The Baring Of The Shoulder And Upper Part Of The Chest Was Strictly For Evening Apparel, And Most Usually This Style Was Worn By Upper And Middle Class Ladies
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The Baring Of The Shoulder And Upper Part Of The Chest Was Strictly For Evening Apparel, And Most Usually This Style Was Worn By Upper And Middle Class Ladies

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The Baring Of The Shoulder And Upper Part Of The Chest Was Strictly For Evening Apparel, And Most Usually This Style Was Worn By Upper And Middle Class Ladies The Baring Of The Shoulder And Upper Part Of The Chest Was Strictly For Evening Apparel, And Most Usually This Style Was Worn By Upper And Middle Class Ladies Presentation Transcript

  • VICTORIANS THE 1837-1901
  • Victoria was born at Kensington Palace , London, on 24 May 1819. She was the only daughter of Edward, Duke of Kent, fourth son of George III. Her father died shortly after her birth and she became heir to the throne because the three uncles who were ahead of her in succession - George IV, Frederick Duke of York, and William IV - had no legitimate children who survived. Warm-hearted and lively, Victoria had a gift for drawing and painting; educated by a governess at home, she was a natural diarist and kept a regular journal throughout her life. On William IV's death in 1837, she became Queen at the age of 18. Queen Victoria is associated with Britain's great age of industrial expansion, economic progress and, especially, empire. At her death, it was said, Britain had a worldwide empire on which the sun never set. In the early part of her reign, she was influenced by two men: her first Prime Minister, Lord Melbourne, and her husband, Prince Albert, whom she married in 1840. Both men taught her much about how to be a ruler in a 'constitutional monarchy' where the monarch had very few powers but could use much influence. Albert took an active interest in the arts, science, trade and industry; the project for which he is best remembered was the Great Exhibition of 1851, the profits from which helped to establish the South Kensington museums complex in London. Her marriage to Prince Albert brought nine children between 1840 and 1857. Most of her children married into other Royal families of Europe. Edward VII (born 1841), married Alexandra, daughter of Christian IX of Denmark. Alfred, Duke of Edinburgh and of Saxe-Coburg and Gotha (born 1844) married Marie of Russia. Arthur, Duke of Connaught (born 1850) married Louise Margaret of Prussia. Leopold, Duke of Albany (born 1853) married Helen of Waldeck-Pyrmont. QUEEN VICTORIA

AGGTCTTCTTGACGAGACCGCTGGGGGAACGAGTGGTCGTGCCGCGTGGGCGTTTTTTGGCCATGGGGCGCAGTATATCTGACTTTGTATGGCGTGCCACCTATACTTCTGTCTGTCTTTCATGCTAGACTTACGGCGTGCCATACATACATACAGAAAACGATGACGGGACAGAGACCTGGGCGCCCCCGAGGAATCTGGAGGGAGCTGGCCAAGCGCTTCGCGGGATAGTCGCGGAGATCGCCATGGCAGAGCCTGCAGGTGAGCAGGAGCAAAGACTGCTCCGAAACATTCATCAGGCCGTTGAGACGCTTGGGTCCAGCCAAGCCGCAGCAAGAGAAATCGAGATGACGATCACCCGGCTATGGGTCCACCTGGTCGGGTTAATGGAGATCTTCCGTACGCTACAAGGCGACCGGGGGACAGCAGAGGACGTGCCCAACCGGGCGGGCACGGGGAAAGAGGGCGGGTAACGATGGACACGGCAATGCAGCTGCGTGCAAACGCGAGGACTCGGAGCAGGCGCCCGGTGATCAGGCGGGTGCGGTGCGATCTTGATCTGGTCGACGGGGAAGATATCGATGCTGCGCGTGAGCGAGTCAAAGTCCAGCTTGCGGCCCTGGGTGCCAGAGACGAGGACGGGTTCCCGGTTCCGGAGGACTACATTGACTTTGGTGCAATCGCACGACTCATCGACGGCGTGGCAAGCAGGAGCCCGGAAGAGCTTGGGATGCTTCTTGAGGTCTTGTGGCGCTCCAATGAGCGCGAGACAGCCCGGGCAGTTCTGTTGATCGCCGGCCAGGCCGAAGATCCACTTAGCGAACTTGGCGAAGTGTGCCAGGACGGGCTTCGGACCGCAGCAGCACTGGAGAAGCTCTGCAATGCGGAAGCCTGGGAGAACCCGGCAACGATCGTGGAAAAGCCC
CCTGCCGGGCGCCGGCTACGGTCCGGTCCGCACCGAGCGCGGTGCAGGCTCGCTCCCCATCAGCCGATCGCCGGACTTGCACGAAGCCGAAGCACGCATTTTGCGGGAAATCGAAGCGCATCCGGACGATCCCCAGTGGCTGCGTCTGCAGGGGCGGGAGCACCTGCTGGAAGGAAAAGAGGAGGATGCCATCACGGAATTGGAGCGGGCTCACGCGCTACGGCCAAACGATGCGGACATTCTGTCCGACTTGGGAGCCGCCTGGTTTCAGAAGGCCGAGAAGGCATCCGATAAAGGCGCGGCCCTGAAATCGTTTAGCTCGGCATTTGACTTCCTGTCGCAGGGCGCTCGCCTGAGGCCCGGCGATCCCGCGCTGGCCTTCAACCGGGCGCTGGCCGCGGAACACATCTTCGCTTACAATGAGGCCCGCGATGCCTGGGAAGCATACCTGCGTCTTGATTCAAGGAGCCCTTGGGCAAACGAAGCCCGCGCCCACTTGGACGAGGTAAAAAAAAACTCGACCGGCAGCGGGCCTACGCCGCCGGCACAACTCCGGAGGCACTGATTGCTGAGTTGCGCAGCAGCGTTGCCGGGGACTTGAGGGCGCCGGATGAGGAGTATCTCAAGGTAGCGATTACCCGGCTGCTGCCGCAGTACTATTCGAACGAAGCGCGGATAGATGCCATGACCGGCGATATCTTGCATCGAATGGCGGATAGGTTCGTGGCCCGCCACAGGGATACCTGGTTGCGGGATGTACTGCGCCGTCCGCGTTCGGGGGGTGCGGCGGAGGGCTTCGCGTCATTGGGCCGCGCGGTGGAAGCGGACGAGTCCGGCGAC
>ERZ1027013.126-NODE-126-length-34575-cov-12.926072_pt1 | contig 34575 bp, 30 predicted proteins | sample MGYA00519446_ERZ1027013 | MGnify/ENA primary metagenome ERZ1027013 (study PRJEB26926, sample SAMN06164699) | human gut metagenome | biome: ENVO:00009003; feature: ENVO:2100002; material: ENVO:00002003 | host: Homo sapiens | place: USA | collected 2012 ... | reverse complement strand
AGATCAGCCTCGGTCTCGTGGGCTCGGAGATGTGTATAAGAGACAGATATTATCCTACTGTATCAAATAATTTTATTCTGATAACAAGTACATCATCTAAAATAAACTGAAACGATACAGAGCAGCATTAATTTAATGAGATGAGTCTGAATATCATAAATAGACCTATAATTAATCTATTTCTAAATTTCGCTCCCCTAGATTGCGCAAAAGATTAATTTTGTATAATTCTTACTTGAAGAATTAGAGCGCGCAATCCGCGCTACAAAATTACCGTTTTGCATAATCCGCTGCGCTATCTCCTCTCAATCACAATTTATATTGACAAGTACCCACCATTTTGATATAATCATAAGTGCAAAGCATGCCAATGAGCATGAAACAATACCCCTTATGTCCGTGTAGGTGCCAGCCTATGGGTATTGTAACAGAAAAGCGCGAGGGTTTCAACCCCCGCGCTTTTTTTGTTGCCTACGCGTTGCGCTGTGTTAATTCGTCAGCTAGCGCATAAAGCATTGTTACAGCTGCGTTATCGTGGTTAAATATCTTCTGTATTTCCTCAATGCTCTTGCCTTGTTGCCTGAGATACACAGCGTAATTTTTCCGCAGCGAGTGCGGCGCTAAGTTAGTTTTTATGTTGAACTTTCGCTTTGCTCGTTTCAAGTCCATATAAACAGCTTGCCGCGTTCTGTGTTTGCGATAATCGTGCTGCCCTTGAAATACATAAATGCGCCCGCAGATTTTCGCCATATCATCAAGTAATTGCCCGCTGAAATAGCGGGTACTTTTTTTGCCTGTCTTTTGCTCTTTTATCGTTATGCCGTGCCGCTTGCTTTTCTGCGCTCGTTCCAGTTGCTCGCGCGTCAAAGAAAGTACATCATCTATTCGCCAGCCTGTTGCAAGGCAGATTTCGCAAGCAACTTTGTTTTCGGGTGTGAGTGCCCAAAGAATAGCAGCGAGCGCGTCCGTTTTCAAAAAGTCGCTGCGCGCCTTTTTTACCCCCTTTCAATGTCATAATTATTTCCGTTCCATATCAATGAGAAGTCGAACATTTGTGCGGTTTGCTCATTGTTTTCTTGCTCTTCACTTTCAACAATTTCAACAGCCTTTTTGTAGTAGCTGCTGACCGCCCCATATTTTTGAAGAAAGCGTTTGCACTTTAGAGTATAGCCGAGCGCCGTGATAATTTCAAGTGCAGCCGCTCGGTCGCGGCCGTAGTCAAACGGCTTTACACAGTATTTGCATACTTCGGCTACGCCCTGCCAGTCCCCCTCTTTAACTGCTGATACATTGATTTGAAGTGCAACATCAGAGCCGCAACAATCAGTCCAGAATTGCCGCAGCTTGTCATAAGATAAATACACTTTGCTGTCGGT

• the victorian timeline Important Dates in Victoria's Life 1.Victoria's coronation. 2. Victoria married Albert. 3. Prince Albert died. 4. Victoria became Empress of India. 5. Victoria's Golden Jubilee (50 years) 6. Victoria's Diamond Jubilee (60 years) 7. Victoria died.
  • All children go to school Many children in early Victorian England never went to school at all and more than half of them grew up unable even to read or write. Although some did go to Sunday schools which were run by churches. Children from rich families were luckier than poor children. Nannies looked after them, and they had toys and books. A governess would  teach the children at home. Then, when the boys were old enough, they were sent away to a public school such as Eton or Rugby. The daughters were kept at home and taught singing, piano playing and sewing. Slowly, things changed for poorer children too. By the end of the Victorian age all children under 12 had to go to school. Now everybody could learn how to read and write, and how to count properly. Schools There were several kinds of school for poorer children. The youngest might go to a "Dame" school, run by a local woman in a room of her house. The older ones went to a day school. Other schools were organised by churches and charities. Among these were the "ragged" schools which were for orphans and very poor children.   School room The school could be quite a grim building. The rooms were warmed by a single stove or open fire. The walls of a Victorian schoolroom were quite bare, except perhaps for an embroidered text. Curtains were used to divide the schoolhouse into classrooms. The shouts of several classes competed as they were taught side by side. There was little fresh air  because the windows were built high in the walls, to stop pupils looking outside and being distracted from their work. Many schools were built in the Victorian era, between 1837 and 1901. In the country you would see barns being converted into schoolrooms. Increasing numbers of children began to attend, and they became more and more crowded. But because school managers didn’t like to spend money on repairs, buildings were allowed to rot and broken equipment was not replaced. SCHOOL